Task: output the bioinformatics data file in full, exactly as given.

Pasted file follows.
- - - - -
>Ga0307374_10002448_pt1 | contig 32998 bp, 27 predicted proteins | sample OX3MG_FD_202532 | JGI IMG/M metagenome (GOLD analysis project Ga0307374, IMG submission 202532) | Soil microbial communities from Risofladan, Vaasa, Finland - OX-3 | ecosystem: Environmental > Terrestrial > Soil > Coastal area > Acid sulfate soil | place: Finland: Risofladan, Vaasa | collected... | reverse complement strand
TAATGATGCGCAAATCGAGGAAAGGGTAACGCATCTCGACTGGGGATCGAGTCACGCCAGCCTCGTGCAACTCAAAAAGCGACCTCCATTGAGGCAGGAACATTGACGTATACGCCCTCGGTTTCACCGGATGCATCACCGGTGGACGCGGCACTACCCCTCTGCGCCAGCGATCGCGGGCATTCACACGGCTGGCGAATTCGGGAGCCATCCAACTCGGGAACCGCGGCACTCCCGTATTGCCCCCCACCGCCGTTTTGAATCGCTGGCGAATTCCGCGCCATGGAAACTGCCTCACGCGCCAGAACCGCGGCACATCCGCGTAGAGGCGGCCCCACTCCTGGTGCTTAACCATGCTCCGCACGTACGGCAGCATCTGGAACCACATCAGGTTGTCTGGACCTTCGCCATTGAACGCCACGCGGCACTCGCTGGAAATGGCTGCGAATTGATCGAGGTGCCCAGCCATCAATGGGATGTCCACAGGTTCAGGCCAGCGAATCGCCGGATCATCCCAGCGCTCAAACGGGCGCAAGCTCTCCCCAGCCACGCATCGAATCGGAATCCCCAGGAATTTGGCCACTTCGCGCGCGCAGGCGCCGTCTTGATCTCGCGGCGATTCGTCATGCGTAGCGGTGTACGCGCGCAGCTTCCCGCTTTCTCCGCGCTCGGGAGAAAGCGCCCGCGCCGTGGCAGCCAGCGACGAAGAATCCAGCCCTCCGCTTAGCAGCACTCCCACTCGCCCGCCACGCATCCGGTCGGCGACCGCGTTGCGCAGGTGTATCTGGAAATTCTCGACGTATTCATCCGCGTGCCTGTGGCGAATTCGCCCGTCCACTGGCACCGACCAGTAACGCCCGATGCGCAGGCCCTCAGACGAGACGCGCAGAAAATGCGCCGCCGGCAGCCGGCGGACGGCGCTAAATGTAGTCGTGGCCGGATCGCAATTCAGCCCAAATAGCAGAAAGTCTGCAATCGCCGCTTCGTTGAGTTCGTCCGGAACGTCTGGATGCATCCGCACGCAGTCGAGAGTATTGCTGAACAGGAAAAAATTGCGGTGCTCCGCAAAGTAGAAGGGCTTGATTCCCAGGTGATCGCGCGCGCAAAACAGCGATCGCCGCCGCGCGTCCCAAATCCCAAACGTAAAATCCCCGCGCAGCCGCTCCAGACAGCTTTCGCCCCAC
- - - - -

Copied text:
>Ga0307374_10002448_pt1 | contig 32998 bp, 27 predicted proteins | sample OX3MG_FD_202532 | JGI IMG/M metagenome (GOLD analysis project Ga0307374, IMG submission 202532) | Soil microbial communities from Risofladan, Vaasa, Finland - OX-3 | ecosystem: Environmental > Terrestrial > Soil > Coastal area > Acid sulfate soil | place: Finland: Risofladan, Vaasa | collected... | reverse complement strand
TAATGATGCGCAAATCGAGGAAAGGGTAACGCATCTCGACTGGGGATCGAGTCACGCCAGCCTCGTGCAACTCAAAAAGCGACCTCCATTGAGGCAGGAACATTGACGTATACGCCCTCGGTTTCACCGGATGCATCACCGGTGGACGCGGCACTACCCCTCTGCGCCAGCGATCGCGGGCATTCACACGGCTGGCGAATTCGGGAGCCATCCAACTCGGGAACCGCGGCACTCCCGTATTGCCCCCCACCGCCGTTTTGAATCGCTGGCGAATTCCGCGCCATGGAAACTGCCTCACGCGCCAGAACCGCGGCACATCCGCGTAGAGGCGGCCCCACTCCTGGTGCTTAACCATGCTCCGCACGTACGGCAGCATCTGGAACCACATCAGGTTGTCTGGACCTTCGCCATTGAACGCCACGCGGCACTCGCTGGAAATGGCTGCGAATTGATCGAGGTGCCCAGCCATCAATGGGATGTCCACAGGTTCAGGCCAGCGAATCGCCGGATCATCCCAGCGCTCAAACGGGCGCAAGCTCTCCCCAGCCACGCATCGAATCGGAATCCCCAGGAATTTGGCCACTTCGCGCGCGCAGGCGCCGTCTTGATCTCGCGGCGATTCGTCATGCGTAGCGGTGTACGCGCGCAGCTTCCCGCTTTCTCCGCGCTCGGGAGAAAGCGCCCGCGCCGTGGCAGCCAGCGACGAAGAATCCAGCCCTCCGCTTAGCAGCACTCCCACTCGCCCGCCACGCATCCGGTCGGCGACCGCGTTGCGCAGGTGTATCTGGAAATTCTCGACGTATTCATCCGCGTGCCTGTGGCGAATTCGCCCGTCCACTGGCACCGACCAGTAACGCCCGATGCGCAGGCCCTCAGACGAGACGCGCAGAAAATGCGCCGCCGGCAGCCGGCGGACGGCGCTAAATGTAGTCGTGGCCGGATCGCAATTCAGCCCAAATAGCAGAAAGTCTGCAATCGCCGCTTCGTTGAGTTCGTCCGGAACGTCTGGATGCATCCGCACGCAGTCGAGAGTATTGCTGAACAGGAAAAAATTGCGGTGCTCCGCAAAGTAGAAGGGCTTGATTCCCAGGTGATCGCGCGCGCAAAACAGCGATCGCCGCCGCGCGTCCCAAATCCCAAACGTAAAATCCCCGCGCAGCCGCTCCAGACAGCTTTCGCCCCAC